We know that depression and drug use often go hand-in-hand. Self-medicating with drugs is common, and one of the driving factors behind addiction. But Oskar explains that Peep’s overdose was completely unintentional, even though the star’s drug use was not. Lil Peep did not want to die – he was just rising and gaining popularity. Oskar explains that being sad was a part of Lil Peep’s “emo” image, and that, at the time of his death, the rapper was in a very happy place. He was not struggling with suicidal thoughts, but rather, struggling with pressures from the media to maintain a sad, emo, drug-using persona.
Oskar blames the hip hop industry for putting pressure on artists to portray a particular image. He says of his brother, born Gustav Åhr, “My brother didn’t take five Xanax pills every day, but he would take them and then post on Instagram about it… I wish [the industry] would have paid for him to be a little safer, but the world needed him to have superlative problems that he dealt with in superlative ways. Gus dealt with these problems much better than Lil Peep did, but people didn’t know Gus, and there’s a reason Gus doesn’t sell.”
Lil Peep was constantly glorifying his drug use, through his music and his social media accounts. That is what everyone expected of him – he was leading a new, “post-emo revival” style of music. His lyrics were sad. Drugs made him happy. That is the story we saw and that many, unfortunately, expected. But this dynamic is now stirring conversation among musicians and fans alike. Lil Peep’s death has brought up the issues of glorifying drug abuse in the media. It has also brought up the fact that many of us accept depression and drug abuse, without getting our loved ones the help they truly need.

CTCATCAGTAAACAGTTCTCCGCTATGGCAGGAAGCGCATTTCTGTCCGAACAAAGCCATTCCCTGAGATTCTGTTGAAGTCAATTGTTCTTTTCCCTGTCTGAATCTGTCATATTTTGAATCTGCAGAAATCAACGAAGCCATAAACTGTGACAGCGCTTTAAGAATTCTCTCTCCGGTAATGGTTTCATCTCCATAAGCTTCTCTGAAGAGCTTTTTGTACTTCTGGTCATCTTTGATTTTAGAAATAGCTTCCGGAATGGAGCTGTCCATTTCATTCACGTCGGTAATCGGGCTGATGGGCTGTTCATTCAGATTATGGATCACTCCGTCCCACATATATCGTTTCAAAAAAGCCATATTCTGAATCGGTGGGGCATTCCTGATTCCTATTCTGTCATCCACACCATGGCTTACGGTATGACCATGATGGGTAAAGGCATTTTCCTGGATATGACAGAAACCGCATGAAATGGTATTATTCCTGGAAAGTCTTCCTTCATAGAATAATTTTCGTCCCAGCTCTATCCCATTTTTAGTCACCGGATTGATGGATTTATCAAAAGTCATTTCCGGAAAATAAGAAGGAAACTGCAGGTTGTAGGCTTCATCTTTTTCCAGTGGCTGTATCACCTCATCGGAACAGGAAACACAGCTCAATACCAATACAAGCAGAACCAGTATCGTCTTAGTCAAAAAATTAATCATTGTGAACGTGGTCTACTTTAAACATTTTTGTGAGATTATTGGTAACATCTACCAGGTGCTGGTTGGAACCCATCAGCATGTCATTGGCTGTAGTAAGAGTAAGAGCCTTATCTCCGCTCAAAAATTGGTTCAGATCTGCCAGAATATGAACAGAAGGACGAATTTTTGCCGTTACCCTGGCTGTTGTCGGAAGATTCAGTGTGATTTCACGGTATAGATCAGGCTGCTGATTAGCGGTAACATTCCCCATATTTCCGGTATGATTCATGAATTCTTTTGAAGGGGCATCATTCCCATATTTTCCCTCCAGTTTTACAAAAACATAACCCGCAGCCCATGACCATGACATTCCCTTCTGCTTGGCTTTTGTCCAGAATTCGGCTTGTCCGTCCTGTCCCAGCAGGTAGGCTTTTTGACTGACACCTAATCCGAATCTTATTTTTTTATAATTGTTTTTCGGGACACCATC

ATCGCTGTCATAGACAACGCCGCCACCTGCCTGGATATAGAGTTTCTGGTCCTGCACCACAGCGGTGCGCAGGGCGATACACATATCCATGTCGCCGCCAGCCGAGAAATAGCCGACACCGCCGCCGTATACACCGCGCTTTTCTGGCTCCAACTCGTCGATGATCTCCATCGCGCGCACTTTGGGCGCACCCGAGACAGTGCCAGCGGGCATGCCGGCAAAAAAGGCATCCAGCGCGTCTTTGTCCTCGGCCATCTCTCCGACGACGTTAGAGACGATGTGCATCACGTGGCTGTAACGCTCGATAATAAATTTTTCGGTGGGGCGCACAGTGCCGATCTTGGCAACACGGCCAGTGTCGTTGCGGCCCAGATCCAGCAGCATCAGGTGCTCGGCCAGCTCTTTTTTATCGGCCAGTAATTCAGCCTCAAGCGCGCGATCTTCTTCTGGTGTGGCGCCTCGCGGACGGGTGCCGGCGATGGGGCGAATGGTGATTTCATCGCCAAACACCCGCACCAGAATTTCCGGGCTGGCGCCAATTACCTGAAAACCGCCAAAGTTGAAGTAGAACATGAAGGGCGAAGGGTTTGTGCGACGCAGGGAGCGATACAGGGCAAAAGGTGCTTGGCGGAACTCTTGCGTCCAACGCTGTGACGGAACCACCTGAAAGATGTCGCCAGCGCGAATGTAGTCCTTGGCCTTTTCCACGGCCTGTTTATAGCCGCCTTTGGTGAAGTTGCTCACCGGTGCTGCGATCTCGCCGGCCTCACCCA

Scru Face Jean, a Nebraska-based rapper tweeted, “Lil Peep died of a drug overdose. Even if you don't know who he is this brings up a HUGE issue that we NEED to discuss. Hip hop has drug abuse problem! Too often do we promote things that will literally kill us and say nothing when something like this happens. WAKE up ppl."
Lil Phag, a rapper/comedian that also started his career on YouTube, tweeted in response to Lil Peep’s death, “Tell ur friends u love them, talk to people about ur problems, let ur friends know they're not alone. know u arent alone. idk. im sad. depression isnt trendy its an awful rotting feeling. lil peep deserved a happy ending.”
Without a doubt, Lil Peep needed help – whether that was someone to truly talk to, someone to help him out of the spinning cycle of addiction, or someone to help him treat his depression the right way. Days before his death, Lil Peep Instagram’ed a seeming cry for help:
“I just wana be everybody’s everything I want too much from people but then I don’t want anything from them at the same time u feel me I don’t let people help me but I need help but not when I have my pills but that’s temporary one day maybe I won’t die young and I’ll be happy? What is happy I always have happiness for like 10 seconds and then it’s gone. I’m getting so tired of this.”
Lil Peep will be missed by his mother, his brother, his friends, and hundreds of thousands of fans throughout the world – many of whom may long be left with the question of “what if?”
If someone you love has a drug abuse problem, or is battling a mental health disorder, please do not hesitate to get help. There are resources available to you. It is never too early to seek out addiction or dual diagnosis treatment. But there could come a time when it’s too late. Know that Turnbridge is just one call away. We are a young adult drug treatment center helping young men and women conquer addiction, depression, and other co-occurring disorders. Call 877-581-1793 to learn more.